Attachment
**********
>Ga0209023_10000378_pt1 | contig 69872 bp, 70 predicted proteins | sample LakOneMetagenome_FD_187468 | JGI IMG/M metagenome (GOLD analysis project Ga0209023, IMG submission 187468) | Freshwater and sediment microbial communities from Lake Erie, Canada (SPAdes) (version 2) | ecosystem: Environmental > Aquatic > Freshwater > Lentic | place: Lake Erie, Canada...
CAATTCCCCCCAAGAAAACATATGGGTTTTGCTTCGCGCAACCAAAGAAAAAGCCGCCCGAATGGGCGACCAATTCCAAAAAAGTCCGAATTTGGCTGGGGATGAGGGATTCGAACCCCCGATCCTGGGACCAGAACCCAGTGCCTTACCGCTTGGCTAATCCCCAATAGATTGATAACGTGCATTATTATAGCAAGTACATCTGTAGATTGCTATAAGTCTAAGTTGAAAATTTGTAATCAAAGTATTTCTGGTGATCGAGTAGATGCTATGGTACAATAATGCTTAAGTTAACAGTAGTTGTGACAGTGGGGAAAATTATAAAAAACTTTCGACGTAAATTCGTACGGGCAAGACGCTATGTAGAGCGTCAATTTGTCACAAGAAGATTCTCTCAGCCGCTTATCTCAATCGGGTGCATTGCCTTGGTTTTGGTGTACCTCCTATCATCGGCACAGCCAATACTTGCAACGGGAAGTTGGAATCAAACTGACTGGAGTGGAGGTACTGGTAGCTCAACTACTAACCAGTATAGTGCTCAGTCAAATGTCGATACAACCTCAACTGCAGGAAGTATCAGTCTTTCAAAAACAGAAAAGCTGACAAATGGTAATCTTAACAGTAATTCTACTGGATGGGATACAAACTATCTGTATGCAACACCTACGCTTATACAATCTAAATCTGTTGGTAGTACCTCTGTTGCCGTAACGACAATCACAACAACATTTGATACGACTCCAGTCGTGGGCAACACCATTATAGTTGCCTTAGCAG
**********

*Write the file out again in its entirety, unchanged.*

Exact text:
>Ga0209023_10000378_pt1 | contig 69872 bp, 70 predicted proteins | sample LakOneMetagenome_FD_187468 | JGI IMG/M metagenome (GOLD analysis project Ga0209023, IMG submission 187468) | Freshwater and sediment microbial communities from Lake Erie, Canada (SPAdes) (version 2) | ecosystem: Environmental > Aquatic > Freshwater > Lentic | place: Lake Erie, Canada...
CAATTCCCCCCAAGAAAACATATGGGTTTTGCTTCGCGCAACCAAAGAAAAAGCCGCCCGAATGGGCGACCAATTCCAAAAAAGTCCGAATTTGGCTGGGGATGAGGGATTCGAACCCCCGATCCTGGGACCAGAACCCAGTGCCTTACCGCTTGGCTAATCCCCAATAGATTGATAACGTGCATTATTATAGCAAGTACATCTGTAGATTGCTATAAGTCTAAGTTGAAAATTTGTAATCAAAGTATTTCTGGTGATCGAGTAGATGCTATGGTACAATAATGCTTAAGTTAACAGTAGTTGTGACAGTGGGGAAAATTATAAAAAACTTTCGACGTAAATTCGTACGGGCAAGACGCTATGTAGAGCGTCAATTTGTCACAAGAAGATTCTCTCAGCCGCTTATCTCAATCGGGTGCATTGCCTTGGTTTTGGTGTACCTCCTATCATCGGCACAGCCAATACTTGCAACGGGAAGTTGGAATCAAACTGACTGGAGTGGAGGTACTGGTAGCTCAACTACTAACCAGTATAGTGCTCAGTCAAATGTCGATACAACCTCAACTGCAGGAAGTATCAGTCTTTCAAAAACAGAAAAGCTGACAAATGGTAATCTTAACAGTAATTCTACTGGATGGGATACAAACTATCTGTATGCAACACCTACGCTTATACAATCTAAATCTGTTGGTAGTACCTCTGTTGCCGTAACGACAATCACAACAACATTTGATACGACTCCAGTCGTGGGCAACACCATTATAGTTGCCTTAGCAG